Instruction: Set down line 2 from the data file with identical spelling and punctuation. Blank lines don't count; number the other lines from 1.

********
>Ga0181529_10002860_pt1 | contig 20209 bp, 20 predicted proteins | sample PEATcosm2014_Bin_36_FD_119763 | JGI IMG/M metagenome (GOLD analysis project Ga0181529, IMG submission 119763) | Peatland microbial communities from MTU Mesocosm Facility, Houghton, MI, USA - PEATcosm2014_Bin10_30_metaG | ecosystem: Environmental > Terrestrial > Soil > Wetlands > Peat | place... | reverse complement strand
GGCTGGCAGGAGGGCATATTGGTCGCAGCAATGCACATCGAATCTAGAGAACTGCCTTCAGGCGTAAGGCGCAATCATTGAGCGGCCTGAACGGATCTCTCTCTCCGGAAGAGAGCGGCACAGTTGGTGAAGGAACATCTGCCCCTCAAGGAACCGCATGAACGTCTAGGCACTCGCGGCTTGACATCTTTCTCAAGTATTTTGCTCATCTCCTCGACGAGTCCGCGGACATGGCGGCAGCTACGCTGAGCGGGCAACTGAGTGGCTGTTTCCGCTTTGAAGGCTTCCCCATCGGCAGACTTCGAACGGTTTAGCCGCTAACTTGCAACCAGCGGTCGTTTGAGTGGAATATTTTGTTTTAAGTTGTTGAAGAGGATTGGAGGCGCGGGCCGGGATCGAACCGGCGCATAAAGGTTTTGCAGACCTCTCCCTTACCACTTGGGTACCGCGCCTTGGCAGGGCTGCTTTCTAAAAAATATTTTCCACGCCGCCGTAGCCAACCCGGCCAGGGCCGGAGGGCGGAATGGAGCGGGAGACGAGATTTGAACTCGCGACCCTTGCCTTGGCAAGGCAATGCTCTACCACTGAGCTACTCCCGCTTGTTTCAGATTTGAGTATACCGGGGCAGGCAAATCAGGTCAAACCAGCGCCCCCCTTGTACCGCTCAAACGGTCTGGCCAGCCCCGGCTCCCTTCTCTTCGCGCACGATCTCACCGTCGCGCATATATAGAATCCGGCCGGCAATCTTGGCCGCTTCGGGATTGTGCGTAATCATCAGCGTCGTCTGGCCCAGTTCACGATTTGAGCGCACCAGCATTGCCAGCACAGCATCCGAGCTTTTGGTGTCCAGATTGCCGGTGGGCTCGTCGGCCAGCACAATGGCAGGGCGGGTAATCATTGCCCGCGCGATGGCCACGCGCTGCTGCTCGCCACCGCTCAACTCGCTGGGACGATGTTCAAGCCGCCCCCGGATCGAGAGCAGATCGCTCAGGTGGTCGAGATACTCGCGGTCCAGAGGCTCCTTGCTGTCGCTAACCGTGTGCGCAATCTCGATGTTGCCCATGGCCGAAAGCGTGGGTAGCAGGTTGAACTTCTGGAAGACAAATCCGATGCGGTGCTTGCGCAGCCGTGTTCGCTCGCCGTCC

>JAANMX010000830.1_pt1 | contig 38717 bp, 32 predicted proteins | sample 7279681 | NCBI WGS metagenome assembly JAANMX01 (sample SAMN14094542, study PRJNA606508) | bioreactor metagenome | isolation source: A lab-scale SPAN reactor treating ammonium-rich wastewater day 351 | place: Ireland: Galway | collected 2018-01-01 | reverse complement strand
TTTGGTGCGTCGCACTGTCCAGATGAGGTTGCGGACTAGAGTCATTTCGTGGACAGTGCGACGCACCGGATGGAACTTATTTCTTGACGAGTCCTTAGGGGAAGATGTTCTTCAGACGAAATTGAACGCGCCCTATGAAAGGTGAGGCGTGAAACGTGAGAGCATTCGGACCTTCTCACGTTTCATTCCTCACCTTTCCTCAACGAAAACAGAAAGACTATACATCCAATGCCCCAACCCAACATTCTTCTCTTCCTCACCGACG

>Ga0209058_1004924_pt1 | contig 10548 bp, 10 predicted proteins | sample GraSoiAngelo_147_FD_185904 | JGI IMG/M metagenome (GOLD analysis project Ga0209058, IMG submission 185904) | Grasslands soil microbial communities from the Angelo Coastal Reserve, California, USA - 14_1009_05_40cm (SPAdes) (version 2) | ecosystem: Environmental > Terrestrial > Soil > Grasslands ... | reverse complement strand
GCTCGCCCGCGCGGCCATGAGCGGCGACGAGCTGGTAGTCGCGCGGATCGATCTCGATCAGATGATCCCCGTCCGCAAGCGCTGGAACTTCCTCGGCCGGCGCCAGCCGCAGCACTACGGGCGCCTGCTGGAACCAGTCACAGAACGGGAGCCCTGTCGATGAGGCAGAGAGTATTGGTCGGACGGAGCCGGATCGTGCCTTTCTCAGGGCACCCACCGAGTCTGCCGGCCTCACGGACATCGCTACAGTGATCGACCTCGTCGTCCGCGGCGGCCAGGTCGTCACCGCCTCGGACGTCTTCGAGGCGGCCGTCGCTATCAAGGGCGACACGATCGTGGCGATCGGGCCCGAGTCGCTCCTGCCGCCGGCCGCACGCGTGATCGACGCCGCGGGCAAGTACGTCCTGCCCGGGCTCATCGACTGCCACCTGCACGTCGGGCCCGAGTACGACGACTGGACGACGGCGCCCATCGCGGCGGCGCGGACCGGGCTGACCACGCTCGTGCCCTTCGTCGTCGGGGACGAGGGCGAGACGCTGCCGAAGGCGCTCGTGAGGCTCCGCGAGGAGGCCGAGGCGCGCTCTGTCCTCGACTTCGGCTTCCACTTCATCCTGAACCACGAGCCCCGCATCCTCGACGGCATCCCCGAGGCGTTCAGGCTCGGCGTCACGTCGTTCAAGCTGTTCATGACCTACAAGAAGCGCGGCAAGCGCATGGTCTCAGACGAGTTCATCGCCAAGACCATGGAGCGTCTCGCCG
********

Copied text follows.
GGCTGGCAGGAGGGCATATTGGTCGCAGCAATGCACATCGAATCTAGAGAACTGCCTTCAGGCGTAAGGCGCAATCATTGAGCGGCCTGAACGGATCTCTCTCTCCGGAAGAGAGCGGCACAGTTGGTGAAGGAACATCTGCCCCTCAAGGAACCGCATGAACGTCTAGGCACTCGCGGCTTGACATCTTTCTCAAGTATTTTGCTCATCTCCTCGACGAGTCCGCGGACATGGCGGCAGCTACGCTGAGCGGGCAACTGAGTGGCTGTTTCCGCTTTGAAGGCTTCCCCATCGGCAGACTTCGAACGGTTTAGCCGCTAACTTGCAACCAGCGGTCGTTTGAGTGGAATATTTTGTTTTAAGTTGTTGAAGAGGATTGGAGGCGCGGGCCGGGATCGAACCGGCGCATAAAGGTTTTGCAGACCTCTCCCTTACCACTTGGGTACCGCGCCTTGGCAGGGCTGCTTTCTAAAAAATATTTTCCACGCCGCCGTAGCCAACCCGGCCAGGGCCGGAGGGCGGAATGGAGCGGGAGACGAGATTTGAACTCGCGACCCTTGCCTTGGCAAGGCAATGCTCTACCACTGAGCTACTCCCGCTTGTTTCAGATTTGAGTATACCGGGGCAGGCAAATCAGGTCAAACCAGCGCCCCCCTTGTACCGCTCAAACGGTCTGGCCAGCCCCGGCTCCCTTCTCTTCGCGCACGATCTCACCGTCGCGCATATATAGAATCCGGCCGGCAATCTTGGCCGCTTCGGGATTGTGCGTAATCATCAGCGTCGTCTGGCCCAGTTCACGATTTGAGCGCACCAGCATTGCCAGCACAGCATCCGAGCTTTTGGTGTCCAGATTGCCGGTGGGCTCGTCGGCCAGCACAATGGCAGGGCGGGTAATCATTGCCCGCGCGATGGCCACGCGCTGCTGCTCGCCACCGCTCAACTCGCTGGGACGATGTTCAAGCCGCCCCCGGATCGAGAGCAGATCGCTCAGGTGGTCGAGATACTCGCGGTCCAGAGGCTCCTTGCTGTCGCTAACCGTGTGCGCAATCTCGATGTTGCCCATGGCCGAAAGCGTGGGTAGCAGGTTGAACTTCTGGAAGACAAATCCGATGCGGTGCTTGCGCAGCCGTGTTCGCTCGCCGTCC